Making a Pinhole Lens for SLR Cameras

Pretty cool little guide from

Ever since I started learning about photography, I have been fascinated with the art of pinhole photography. I always thought that the possibility of creating an image using the tiniest hole is amazing. If you are unfamiliar with pin-hole photography, see my related links section; I have added some links about pinhole photography for your wandering minds.

Despite my fascination, I have never involved myself with pinhole photography. I read about how to make a pinhole camera out of a 35mm film container. Although the process of making the camera is easy, loading and processing the film is extremely cumbersome. In fact, to use it, one frame of film has to be loaded in the dark, exposure has to be calculated, picture has to be exposed by uncovering the pinhole, pinhole has to be covered, and film has to be unloaded in the dark. All that work for a single exposed frame. But that is not the end, because the frame will have to be processed a personal darkroom, since it is extremely hard to find a place to process 35mm films one frame at a time.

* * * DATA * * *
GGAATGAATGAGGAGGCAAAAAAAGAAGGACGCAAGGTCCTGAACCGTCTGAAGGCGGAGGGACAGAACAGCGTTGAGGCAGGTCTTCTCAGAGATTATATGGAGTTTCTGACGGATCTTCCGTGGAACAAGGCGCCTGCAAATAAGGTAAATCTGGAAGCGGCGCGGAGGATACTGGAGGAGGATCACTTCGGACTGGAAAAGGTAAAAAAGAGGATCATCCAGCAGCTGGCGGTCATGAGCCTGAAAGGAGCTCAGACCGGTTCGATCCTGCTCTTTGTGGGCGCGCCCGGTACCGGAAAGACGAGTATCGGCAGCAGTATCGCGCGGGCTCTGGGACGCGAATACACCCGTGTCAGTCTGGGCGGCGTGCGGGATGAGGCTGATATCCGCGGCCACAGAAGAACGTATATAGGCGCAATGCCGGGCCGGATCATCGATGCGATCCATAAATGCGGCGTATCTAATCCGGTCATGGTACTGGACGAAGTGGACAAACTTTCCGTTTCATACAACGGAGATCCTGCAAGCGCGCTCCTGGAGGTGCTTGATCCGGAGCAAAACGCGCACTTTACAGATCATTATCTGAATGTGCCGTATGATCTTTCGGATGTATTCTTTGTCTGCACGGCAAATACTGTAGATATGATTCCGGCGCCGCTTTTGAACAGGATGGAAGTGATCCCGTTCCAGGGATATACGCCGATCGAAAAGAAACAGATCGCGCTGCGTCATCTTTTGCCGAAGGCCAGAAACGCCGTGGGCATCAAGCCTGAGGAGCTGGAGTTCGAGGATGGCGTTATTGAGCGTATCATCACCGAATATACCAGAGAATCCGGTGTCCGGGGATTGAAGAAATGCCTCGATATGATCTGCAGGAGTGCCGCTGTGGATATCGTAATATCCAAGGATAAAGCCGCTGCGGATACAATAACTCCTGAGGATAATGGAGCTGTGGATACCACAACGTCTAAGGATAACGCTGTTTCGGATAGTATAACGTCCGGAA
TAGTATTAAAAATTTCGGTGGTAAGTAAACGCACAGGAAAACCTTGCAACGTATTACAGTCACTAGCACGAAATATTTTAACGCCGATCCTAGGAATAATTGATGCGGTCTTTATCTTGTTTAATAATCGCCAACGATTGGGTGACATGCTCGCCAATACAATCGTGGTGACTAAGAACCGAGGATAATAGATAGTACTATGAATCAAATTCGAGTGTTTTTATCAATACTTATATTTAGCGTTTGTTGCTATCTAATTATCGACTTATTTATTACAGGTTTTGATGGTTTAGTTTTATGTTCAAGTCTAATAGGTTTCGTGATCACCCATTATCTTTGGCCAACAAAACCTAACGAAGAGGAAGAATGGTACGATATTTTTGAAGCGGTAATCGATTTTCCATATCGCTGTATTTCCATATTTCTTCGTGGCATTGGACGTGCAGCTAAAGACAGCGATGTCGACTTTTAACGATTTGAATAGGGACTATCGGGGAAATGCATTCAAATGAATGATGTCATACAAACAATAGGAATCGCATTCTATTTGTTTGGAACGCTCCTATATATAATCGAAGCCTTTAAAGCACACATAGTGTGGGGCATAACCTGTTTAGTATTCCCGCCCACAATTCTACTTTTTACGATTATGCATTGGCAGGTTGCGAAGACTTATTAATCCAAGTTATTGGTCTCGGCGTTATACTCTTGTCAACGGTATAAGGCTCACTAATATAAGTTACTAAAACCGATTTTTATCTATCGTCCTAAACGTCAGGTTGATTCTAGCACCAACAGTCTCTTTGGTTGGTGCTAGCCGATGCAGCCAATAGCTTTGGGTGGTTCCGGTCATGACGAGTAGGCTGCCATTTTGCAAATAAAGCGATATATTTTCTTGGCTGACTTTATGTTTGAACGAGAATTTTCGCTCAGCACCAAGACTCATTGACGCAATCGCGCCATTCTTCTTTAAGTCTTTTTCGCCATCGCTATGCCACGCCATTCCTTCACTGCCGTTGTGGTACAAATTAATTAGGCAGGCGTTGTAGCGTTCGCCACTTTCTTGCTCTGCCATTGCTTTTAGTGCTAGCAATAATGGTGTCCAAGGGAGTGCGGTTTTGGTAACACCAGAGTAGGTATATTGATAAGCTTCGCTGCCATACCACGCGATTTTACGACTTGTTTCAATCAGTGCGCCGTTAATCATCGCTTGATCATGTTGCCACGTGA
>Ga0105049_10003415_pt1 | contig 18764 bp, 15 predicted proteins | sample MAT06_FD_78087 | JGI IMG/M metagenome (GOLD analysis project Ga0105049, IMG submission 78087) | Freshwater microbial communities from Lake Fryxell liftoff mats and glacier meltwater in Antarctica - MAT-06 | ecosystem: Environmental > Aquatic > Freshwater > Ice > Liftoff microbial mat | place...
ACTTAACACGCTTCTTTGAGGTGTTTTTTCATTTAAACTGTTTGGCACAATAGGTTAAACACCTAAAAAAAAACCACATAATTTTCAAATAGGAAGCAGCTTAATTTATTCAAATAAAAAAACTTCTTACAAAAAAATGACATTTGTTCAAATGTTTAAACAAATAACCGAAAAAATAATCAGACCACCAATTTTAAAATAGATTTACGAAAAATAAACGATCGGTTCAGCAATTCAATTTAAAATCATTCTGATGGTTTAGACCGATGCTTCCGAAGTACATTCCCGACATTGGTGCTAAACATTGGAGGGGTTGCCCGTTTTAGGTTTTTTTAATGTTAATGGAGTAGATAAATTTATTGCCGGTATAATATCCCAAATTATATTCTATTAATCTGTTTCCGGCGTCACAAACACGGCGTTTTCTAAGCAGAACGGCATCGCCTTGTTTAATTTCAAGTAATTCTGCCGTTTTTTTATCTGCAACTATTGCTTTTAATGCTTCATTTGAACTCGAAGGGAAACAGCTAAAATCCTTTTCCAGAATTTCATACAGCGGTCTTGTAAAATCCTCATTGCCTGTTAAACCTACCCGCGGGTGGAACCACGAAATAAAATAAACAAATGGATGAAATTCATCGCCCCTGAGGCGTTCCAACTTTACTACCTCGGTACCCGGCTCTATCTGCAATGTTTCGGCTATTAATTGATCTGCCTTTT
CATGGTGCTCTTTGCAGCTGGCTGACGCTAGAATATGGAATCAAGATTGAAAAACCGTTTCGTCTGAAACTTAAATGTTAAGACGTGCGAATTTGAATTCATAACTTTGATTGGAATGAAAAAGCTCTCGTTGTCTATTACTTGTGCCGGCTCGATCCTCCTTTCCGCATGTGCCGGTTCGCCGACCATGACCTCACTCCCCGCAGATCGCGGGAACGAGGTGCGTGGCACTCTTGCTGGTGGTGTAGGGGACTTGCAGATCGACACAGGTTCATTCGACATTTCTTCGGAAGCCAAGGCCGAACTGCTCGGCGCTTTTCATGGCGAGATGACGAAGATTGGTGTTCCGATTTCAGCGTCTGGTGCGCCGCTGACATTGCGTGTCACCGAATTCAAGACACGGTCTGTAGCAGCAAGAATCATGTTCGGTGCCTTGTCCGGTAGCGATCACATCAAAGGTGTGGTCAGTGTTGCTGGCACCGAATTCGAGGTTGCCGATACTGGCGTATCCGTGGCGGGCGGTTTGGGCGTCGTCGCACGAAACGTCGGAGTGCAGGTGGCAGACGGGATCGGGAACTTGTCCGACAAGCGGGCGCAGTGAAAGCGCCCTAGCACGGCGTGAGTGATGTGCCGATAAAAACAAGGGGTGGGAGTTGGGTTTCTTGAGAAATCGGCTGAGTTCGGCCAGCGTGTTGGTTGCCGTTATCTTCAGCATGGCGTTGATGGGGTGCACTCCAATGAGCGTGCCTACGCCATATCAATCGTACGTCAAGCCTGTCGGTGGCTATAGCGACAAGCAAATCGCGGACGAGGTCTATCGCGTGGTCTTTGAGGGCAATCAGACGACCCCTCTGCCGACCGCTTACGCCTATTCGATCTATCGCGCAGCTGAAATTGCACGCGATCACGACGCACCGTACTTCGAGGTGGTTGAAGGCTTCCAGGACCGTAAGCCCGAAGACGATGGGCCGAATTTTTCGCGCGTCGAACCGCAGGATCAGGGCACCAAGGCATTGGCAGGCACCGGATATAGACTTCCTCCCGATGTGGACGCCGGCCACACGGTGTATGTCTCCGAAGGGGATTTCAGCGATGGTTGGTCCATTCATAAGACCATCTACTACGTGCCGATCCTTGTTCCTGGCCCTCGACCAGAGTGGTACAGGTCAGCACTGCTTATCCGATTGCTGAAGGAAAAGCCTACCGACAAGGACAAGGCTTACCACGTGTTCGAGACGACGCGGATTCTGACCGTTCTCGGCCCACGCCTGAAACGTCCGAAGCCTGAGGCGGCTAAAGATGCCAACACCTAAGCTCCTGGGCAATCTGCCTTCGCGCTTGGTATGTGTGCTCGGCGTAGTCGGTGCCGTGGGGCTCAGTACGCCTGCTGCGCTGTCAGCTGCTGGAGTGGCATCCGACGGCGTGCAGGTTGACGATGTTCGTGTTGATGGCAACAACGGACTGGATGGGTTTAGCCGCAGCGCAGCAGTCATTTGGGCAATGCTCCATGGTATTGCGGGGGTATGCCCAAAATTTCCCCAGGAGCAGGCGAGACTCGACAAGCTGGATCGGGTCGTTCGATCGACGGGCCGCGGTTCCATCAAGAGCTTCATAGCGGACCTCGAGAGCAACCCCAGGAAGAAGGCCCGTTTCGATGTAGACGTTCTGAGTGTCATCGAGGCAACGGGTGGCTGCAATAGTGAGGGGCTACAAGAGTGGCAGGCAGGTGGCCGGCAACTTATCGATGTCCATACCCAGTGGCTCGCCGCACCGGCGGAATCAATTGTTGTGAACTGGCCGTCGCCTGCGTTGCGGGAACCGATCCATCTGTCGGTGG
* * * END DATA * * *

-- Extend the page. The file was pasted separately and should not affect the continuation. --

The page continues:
I have always thought, “wouldn’t it be nice if I can have a pin-hole camera that has built-in exposure meter, uses 35mm film roll, and comes with auto film winder?” Then I can concentrate on creating pinhole art, instead of concentrating on the processing of creating pinhole art. After a few years (yes I am a tad slow) I thought, “wouldn’t it be nice if I can have a pin-hole lens on my EOS camera that has auto-exposure, uses standard 35mm film, and has automatic film winder.” Wow!

via Making a Pinhole Lens for SLR Cameras.

(You can pick up the whole book at Amazon here)

The Cameratruck Project

This is super cool – it’s essentially a pinhole camera, but on a gigantic scale…


The cameratruck works in exactly the same way as the first cameras ever made. These are called pinhole cameras.
They work according to these basic principles:
Light enters a sealed chamber through a tiny opening, and falls onto the opposite wall inside. Here it produces an inverted image of the world outside.
The first pinhole photograph was taken by Scottish scientist Sir David Brewster but the pinhole effect was observed by the Chinese philospher Mo Ti in 5 BC and also Aristotle in 4 BC.
The cameratruck uses this same principle only amplified thousands of times and with a lens added for sharper detail in the final shots. The cargo box of the truck becomes our sealed chamber, and the aperture is a small hole in one side.
As the light enters the truck, it falls onto giant sheets of photographic paper pinned to the opposite wall. This is how we are able to create our giant negatives, almost three metres wide.